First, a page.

Lastly, the dessert. I opted for the berry-coconut-cashew cheese cake and was not disappointed. The cashews made the cake extra creamy, and the coconut was a great complement to the berries. Cheesecake is one of my guilty pleasures, and this one put every other cheesecake I’ve had to shame; not only because it was delicious, but because I didn’t walk away with that “oh man, I shouldn’t have done that” feeling.
Though I personally don’t eat anything with legs (it’s an empathy thing), I get it. I, too, would prefer to eat food that comes from the earth, not from a factory. If all of us dietary and environmental crusaders have to live side by side on this same blue dot, I hope that instead of being at each other’s throats, we will bring all these brainy minds together to find ways to produce nutrient-dense food that is healthy, that isn’t raised in cruelty, and that won’t destroy the planet. I know we’ve got it in us, if only we try.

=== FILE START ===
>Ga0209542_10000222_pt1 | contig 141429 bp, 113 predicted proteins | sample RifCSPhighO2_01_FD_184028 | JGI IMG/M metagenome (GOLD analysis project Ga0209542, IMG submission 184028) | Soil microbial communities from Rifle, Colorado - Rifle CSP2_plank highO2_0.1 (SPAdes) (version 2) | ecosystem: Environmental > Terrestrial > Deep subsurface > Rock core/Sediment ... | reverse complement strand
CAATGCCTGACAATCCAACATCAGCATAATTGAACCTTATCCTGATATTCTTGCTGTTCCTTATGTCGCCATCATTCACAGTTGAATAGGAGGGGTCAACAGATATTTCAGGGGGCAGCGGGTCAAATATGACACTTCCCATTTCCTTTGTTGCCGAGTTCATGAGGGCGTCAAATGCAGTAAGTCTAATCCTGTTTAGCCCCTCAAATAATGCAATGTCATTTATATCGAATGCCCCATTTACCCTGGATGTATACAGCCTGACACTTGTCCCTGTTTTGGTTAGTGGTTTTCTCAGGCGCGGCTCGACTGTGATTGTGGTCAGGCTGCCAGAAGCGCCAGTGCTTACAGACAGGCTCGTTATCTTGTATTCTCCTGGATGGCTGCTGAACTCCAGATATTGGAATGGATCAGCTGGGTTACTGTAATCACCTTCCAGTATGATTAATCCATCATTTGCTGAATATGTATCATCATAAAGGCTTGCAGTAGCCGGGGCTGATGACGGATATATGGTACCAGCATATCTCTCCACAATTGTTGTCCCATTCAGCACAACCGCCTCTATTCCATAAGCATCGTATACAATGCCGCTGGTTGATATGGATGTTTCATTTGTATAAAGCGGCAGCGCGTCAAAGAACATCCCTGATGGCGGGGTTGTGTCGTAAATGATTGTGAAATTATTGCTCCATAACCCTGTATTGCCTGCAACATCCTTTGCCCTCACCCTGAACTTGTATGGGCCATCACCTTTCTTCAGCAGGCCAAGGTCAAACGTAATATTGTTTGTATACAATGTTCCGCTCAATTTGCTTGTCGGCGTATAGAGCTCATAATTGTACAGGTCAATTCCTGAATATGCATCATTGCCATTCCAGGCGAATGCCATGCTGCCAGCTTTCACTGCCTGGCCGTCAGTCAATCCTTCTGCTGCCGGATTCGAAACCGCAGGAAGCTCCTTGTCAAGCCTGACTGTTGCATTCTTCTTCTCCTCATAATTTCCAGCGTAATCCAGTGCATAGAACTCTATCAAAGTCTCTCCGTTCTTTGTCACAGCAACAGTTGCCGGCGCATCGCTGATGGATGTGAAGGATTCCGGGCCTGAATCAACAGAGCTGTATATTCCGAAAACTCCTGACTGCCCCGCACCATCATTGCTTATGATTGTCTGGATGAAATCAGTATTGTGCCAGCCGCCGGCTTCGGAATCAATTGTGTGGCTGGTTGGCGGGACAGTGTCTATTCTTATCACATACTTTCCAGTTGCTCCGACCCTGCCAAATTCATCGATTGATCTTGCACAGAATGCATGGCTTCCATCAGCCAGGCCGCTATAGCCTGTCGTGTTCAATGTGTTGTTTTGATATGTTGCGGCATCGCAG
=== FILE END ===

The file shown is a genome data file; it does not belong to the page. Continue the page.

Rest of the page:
For now, I’m just glad there are people out there like Omar who are thoughtful and deliberate about each and every ingredient put on our plates.
Kaleigh Stock is a recent English graduate from Weber State University. She was a CATALYST intern last semester.
Rawtopia Living Cuisine
Olympus Hill Shopping Center (3961 S. Wasatch Blvd.)
11am-9pm, Tues-Thurs; 11am-10pm, Fri.-Sat; 10am-8pm, Sun. (brunch 10a-2p). Closed on Mondays.